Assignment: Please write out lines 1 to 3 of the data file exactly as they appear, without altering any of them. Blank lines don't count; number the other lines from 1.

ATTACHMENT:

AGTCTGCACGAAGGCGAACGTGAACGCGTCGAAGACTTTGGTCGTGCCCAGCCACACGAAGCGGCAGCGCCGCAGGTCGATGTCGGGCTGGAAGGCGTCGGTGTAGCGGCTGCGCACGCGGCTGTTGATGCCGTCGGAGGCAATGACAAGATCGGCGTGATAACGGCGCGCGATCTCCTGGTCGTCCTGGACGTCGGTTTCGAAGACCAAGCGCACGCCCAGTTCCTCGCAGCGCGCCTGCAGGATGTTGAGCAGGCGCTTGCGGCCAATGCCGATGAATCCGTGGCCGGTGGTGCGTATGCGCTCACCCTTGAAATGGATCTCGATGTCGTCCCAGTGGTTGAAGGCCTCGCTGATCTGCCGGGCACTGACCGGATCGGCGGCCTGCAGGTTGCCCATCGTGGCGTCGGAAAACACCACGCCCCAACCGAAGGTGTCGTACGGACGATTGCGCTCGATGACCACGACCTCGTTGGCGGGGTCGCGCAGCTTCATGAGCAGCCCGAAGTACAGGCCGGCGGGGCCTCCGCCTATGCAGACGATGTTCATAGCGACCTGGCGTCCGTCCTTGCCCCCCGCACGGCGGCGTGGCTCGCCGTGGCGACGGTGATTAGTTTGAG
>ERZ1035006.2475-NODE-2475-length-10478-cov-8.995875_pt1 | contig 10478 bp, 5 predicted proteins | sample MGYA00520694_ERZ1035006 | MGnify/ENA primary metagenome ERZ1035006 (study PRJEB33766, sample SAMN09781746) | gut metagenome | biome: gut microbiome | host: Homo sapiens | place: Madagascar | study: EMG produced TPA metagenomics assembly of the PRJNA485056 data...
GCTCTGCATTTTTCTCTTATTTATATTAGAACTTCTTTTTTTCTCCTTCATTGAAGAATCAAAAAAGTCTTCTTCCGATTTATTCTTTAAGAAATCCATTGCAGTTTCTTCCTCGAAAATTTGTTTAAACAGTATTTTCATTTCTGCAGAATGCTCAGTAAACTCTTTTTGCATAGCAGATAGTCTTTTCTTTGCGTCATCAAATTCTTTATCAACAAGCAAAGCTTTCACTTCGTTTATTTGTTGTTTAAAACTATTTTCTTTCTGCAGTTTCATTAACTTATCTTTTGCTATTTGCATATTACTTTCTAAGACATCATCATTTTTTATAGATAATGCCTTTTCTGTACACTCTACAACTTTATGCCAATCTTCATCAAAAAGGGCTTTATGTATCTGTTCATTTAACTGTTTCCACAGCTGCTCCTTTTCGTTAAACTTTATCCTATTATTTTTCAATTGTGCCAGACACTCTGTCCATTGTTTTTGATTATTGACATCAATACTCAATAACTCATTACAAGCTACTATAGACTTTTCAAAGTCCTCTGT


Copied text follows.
AGTCTGCACGAAGGCGAACGTGAACGCGTCGAAGACTTTGGTCGTGCCCAGCCACACGAAGCGGCAGCGCCGCAGGTCGATGTCGGGCTGGAAGGCGTCGGTGTAGCGGCTGCGCACGCGGCTGTTGATGCCGTCGGAGGCAATGACAAGATCGGCGTGATAACGGCGCGCGATCTCCTGGTCGTCCTGGACGTCGGTTTCGAAGACCAAGCGCACGCCCAGTTCCTCGCAGCGCGCCTGCAGGATGTTGAGCAGGCGCTTGCGGCCAATGCCGATGAATCCGTGGCCGGTGGTGCGTATGCGCTCACCCTTGAAATGGATCTCGATGTCGTCCCAGTGGTTGAAGGCCTCGCTGATCTGCCGGGCACTGACCGGATCGGCGGCCTGCAGGTTGCCCATCGTGGCGTCGGAAAACACCACGCCCCAACCGAAGGTGTCGTACGGACGATTGCGCTCGATGACCACGACCTCGTTGGCGGGGTCGCGCAGCTTCATGAGCAGCCCGAAGTACAGGCCGGCGGGGCCTCCGCCTATGCAGACGATGTTCATAGCGACCTGGCGTCCGTCCTTGCCCCCCGCACGGCGGCGTGGCTCGCCGTGGCGACGGTGATTAGTTTGAG
>ERZ1035006.2475-NODE-2475-length-10478-cov-8.995875_pt1 | contig 10478 bp, 5 predicted proteins | sample MGYA00520694_ERZ1035006 | MGnify/ENA primary metagenome ERZ1035006 (study PRJEB33766, sample SAMN09781746) | gut metagenome | biome: gut microbiome | host: Homo sapiens | place: Madagascar | study: EMG produced TPA metagenomics assembly of the PRJNA485056 data...
GCTCTGCATTTTTCTCTTATTTATATTAGAACTTCTTTTTTTCTCCTTCATTGAAGAATCAAAAAAGTCTTCTTCCGATTTATTCTTTAAGAAATCCATTGCAGTTTCTTCCTCGAAAATTTGTTTAAACAGTATTTTCATTTCTGCAGAATGCTCAGTAAACTCTTTTTGCATAGCAGATAGTCTTTTCTTTGCGTCATCAAATTCTTTATCAACAAGCAAAGCTTTCACTTCGTTTATTTGTTGTTTAAAACTATTTTCTTTCTGCAGTTTCATTAACTTATCTTTTGCTATTTGCATATTACTTTCTAAGACATCATCATTTTTTATAGATAATGCCTTTTCTGTACACTCTACAACTTTATGCCAATCTTCATCAAAAAGGGCTTTATGTATCTGTTCATTTAACTGTTTCCACAGCTGCTCCTTTTCGTTAAACTTTATCCTATTATTTTTCAATTGTGCCAGACACTCTGTCCATTGTTTTTGATTATTGACATCAATACTCAATAACTCATTACAAGCTACTATAGACTTTTCAAAGTCCTCTGT